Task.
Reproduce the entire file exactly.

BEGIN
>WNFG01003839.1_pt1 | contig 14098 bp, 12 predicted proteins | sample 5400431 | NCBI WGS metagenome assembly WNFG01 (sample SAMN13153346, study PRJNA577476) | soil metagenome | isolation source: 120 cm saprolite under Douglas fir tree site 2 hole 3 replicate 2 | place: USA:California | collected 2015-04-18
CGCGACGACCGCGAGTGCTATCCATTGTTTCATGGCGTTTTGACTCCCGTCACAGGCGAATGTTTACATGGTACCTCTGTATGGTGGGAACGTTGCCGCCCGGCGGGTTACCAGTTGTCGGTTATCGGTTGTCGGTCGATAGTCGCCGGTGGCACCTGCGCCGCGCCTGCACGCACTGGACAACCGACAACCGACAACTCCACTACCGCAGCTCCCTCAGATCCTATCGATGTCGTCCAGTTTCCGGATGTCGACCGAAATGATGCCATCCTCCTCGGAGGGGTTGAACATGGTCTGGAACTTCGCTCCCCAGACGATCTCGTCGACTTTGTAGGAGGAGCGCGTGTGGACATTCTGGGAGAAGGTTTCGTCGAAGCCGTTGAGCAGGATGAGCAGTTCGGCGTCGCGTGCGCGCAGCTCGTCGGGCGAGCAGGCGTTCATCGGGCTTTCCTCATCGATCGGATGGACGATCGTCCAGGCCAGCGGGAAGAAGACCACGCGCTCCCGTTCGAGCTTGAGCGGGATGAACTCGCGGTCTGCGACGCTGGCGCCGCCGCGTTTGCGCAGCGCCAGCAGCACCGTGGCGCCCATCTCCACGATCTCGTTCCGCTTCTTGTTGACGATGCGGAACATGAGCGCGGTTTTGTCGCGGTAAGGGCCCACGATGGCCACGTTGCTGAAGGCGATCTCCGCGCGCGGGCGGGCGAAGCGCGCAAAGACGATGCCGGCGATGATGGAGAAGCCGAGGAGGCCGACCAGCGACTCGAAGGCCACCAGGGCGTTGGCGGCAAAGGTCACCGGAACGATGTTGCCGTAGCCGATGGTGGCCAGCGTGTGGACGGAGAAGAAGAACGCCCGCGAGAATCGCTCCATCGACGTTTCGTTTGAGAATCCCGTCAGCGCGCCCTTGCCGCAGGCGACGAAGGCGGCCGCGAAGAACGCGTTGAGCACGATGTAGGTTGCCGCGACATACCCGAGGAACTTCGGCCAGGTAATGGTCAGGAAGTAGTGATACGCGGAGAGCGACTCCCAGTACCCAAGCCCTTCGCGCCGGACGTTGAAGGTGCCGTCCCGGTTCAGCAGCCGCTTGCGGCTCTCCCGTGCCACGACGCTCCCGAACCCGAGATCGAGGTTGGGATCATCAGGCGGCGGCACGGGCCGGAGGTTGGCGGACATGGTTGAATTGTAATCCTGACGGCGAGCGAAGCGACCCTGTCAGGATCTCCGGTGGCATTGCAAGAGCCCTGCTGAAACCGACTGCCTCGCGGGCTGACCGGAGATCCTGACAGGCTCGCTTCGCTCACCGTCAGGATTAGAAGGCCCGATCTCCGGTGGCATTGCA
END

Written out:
>WNFG01003839.1_pt1 | contig 14098 bp, 12 predicted proteins | sample 5400431 | NCBI WGS metagenome assembly WNFG01 (sample SAMN13153346, study PRJNA577476) | soil metagenome | isolation source: 120 cm saprolite under Douglas fir tree site 2 hole 3 replicate 2 | place: USA:California | collected 2015-04-18
CGCGACGACCGCGAGTGCTATCCATTGTTTCATGGCGTTTTGACTCCCGTCACAGGCGAATGTTTACATGGTACCTCTGTATGGTGGGAACGTTGCCGCCCGGCGGGTTACCAGTTGTCGGTTATCGGTTGTCGGTCGATAGTCGCCGGTGGCACCTGCGCCGCGCCTGCACGCACTGGACAACCGACAACCGACAACTCCACTACCGCAGCTCCCTCAGATCCTATCGATGTCGTCCAGTTTCCGGATGTCGACCGAAATGATGCCATCCTCCTCGGAGGGGTTGAACATGGTCTGGAACTTCGCTCCCCAGACGATCTCGTCGACTTTGTAGGAGGAGCGCGTGTGGACATTCTGGGAGAAGGTTTCGTCGAAGCCGTTGAGCAGGATGAGCAGTTCGGCGTCGCGTGCGCGCAGCTCGTCGGGCGAGCAGGCGTTCATCGGGCTTTCCTCATCGATCGGATGGACGATCGTCCAGGCCAGCGGGAAGAAGACCACGCGCTCCCGTTCGAGCTTGAGCGGGATGAACTCGCGGTCTGCGACGCTGGCGCCGCCGCGTTTGCGCAGCGCCAGCAGCACCGTGGCGCCCATCTCCACGATCTCGTTCCGCTTCTTGTTGACGATGCGGAACATGAGCGCGGTTTTGTCGCGGTAAGGGCCCACGATGGCCACGTTGCTGAAGGCGATCTCCGCGCGCGGGCGGGCGAAGCGCGCAAAGACGATGCCGGCGATGATGGAGAAGCCGAGGAGGCCGACCAGCGACTCGAAGGCCACCAGGGCGTTGGCGGCAAAGGTCACCGGAACGATGTTGCCGTAGCCGATGGTGGCCAGCGTGTGGACGGAGAAGAAGAACGCCCGCGAGAATCGCTCCATCGACGTTTCGTTTGAGAATCCCGTCAGCGCGCCCTTGCCGCAGGCGACGAAGGCGGCCGCGAAGAACGCGTTGAGCACGATGTAGGTTGCCGCGACATACCCGAGGAACTTCGGCCAGGTAATGGTCAGGAAGTAGTGATACGCGGAGAGCGACTCCCAGTACCCAAGCCCTTCGCGCCGGACGTTGAAGGTGCCGTCCCGGTTCAGCAGCCGCTTGCGGCTCTCCCGTGCCACGACGCTCCCGAACCCGAGATCGAGGTTGGGATCATCAGGCGGCGGCACGGGCCGGAGGTTGGCGGACATGGTTGAATTGTAATCCTGACGGCGAGCGAAGCGACCCTGTCAGGATCTCCGGTGGCATTGCAAGAGCCCTGCTGAAACCGACTGCCTCGCGGGCTGACCGGAGATCCTGACAGGCTCGCTTCGCTCACCGTCAGGATTAGAAGGCCCGATCTCCGGTGGCATTGCA